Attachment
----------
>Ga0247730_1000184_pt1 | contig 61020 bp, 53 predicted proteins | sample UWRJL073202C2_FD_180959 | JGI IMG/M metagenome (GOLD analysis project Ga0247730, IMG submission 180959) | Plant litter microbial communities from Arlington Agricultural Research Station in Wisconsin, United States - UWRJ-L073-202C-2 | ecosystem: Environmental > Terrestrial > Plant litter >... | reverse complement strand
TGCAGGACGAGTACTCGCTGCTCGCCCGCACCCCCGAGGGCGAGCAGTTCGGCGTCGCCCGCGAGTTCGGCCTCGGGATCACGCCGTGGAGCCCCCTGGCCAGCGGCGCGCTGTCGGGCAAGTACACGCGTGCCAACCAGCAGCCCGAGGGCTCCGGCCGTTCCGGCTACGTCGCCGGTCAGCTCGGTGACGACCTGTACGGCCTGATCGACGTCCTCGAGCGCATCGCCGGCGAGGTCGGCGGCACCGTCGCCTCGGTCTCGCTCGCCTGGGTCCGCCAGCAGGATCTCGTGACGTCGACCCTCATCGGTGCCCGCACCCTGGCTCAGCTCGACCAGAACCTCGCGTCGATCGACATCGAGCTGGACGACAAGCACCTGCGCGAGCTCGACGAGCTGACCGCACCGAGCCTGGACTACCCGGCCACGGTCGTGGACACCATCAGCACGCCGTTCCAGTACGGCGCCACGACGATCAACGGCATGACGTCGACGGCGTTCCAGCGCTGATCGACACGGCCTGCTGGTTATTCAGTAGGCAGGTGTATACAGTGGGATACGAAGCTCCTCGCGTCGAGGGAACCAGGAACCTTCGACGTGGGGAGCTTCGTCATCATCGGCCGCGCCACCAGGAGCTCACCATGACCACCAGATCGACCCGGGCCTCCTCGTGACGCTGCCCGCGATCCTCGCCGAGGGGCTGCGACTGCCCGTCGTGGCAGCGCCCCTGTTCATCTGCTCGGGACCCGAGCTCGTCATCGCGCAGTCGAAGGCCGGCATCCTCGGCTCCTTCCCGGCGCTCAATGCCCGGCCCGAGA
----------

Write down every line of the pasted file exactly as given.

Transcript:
>Ga0247730_1000184_pt1 | contig 61020 bp, 53 predicted proteins | sample UWRJL073202C2_FD_180959 | JGI IMG/M metagenome (GOLD analysis project Ga0247730, IMG submission 180959) | Plant litter microbial communities from Arlington Agricultural Research Station in Wisconsin, United States - UWRJ-L073-202C-2 | ecosystem: Environmental > Terrestrial > Plant litter >... | reverse complement strand
TGCAGGACGAGTACTCGCTGCTCGCCCGCACCCCCGAGGGCGAGCAGTTCGGCGTCGCCCGCGAGTTCGGCCTCGGGATCACGCCGTGGAGCCCCCTGGCCAGCGGCGCGCTGTCGGGCAAGTACACGCGTGCCAACCAGCAGCCCGAGGGCTCCGGCCGTTCCGGCTACGTCGCCGGTCAGCTCGGTGACGACCTGTACGGCCTGATCGACGTCCTCGAGCGCATCGCCGGCGAGGTCGGCGGCACCGTCGCCTCGGTCTCGCTCGCCTGGGTCCGCCAGCAGGATCTCGTGACGTCGACCCTCATCGGTGCCCGCACCCTGGCTCAGCTCGACCAGAACCTCGCGTCGATCGACATCGAGCTGGACGACAAGCACCTGCGCGAGCTCGACGAGCTGACCGCACCGAGCCTGGACTACCCGGCCACGGTCGTGGACACCATCAGCACGCCGTTCCAGTACGGCGCCACGACGATCAACGGCATGACGTCGACGGCGTTCCAGCGCTGATCGACACGGCCTGCTGGTTATTCAGTAGGCAGGTGTATACAGTGGGATACGAAGCTCCTCGCGTCGAGGGAACCAGGAACCTTCGACGTGGGGAGCTTCGTCATCATCGGCCGCGCCACCAGGAGCTCACCATGACCACCAGATCGACCCGGGCCTCCTCGTGACGCTGCCCGCGATCCTCGCCGAGGGGCTGCGACTGCCCGTCGTGGCAGCGCCCCTGTTCATCTGCTCGGGACCCGAGCTCGTCATCGCGCAGTCGAAGGCCGGCATCCTCGGCTCCTTCCCGGCGCTCAATGCCCGGCCCGAGA